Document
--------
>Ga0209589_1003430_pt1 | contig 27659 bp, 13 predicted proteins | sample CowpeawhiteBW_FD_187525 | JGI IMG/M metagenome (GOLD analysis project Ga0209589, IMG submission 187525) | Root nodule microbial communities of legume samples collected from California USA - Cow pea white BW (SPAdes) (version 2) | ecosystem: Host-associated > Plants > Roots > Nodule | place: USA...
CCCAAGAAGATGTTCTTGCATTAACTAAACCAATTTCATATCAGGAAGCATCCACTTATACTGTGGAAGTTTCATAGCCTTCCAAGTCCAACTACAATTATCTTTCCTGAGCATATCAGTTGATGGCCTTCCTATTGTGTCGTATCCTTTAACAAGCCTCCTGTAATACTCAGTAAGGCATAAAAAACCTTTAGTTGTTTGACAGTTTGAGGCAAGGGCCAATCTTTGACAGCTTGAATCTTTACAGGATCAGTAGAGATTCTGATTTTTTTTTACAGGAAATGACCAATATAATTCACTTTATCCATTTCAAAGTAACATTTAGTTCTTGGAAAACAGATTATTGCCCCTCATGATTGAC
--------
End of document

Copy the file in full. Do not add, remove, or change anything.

>Ga0209589_1003430_pt1 | contig 27659 bp, 13 predicted proteins | sample CowpeawhiteBW_FD_187525 | JGI IMG/M metagenome (GOLD analysis project Ga0209589, IMG submission 187525) | Root nodule microbial communities of legume samples collected from California USA - Cow pea white BW (SPAdes) (version 2) | ecosystem: Host-associated > Plants > Roots > Nodule | place: USA...
CCCAAGAAGATGTTCTTGCATTAACTAAACCAATTTCATATCAGGAAGCATCCACTTATACTGTGGAAGTTTCATAGCCTTCCAAGTCCAACTACAATTATCTTTCCTGAGCATATCAGTTGATGGCCTTCCTATTGTGTCGTATCCTTTAACAAGCCTCCTGTAATACTCAGTAAGGCATAAAAAACCTTTAGTTGTTTGACAGTTTGAGGCAAGGGCCAATCTTTGACAGCTTGAATCTTTACAGGATCAGTAGAGATTCTGATTTTTTTTTACAGGAAATGACCAATATAATTCACTTTATCCATTTCAAAGTAACATTTAGTTCTTGGAAAACAGATTATTGCCCCTCATGATTGAC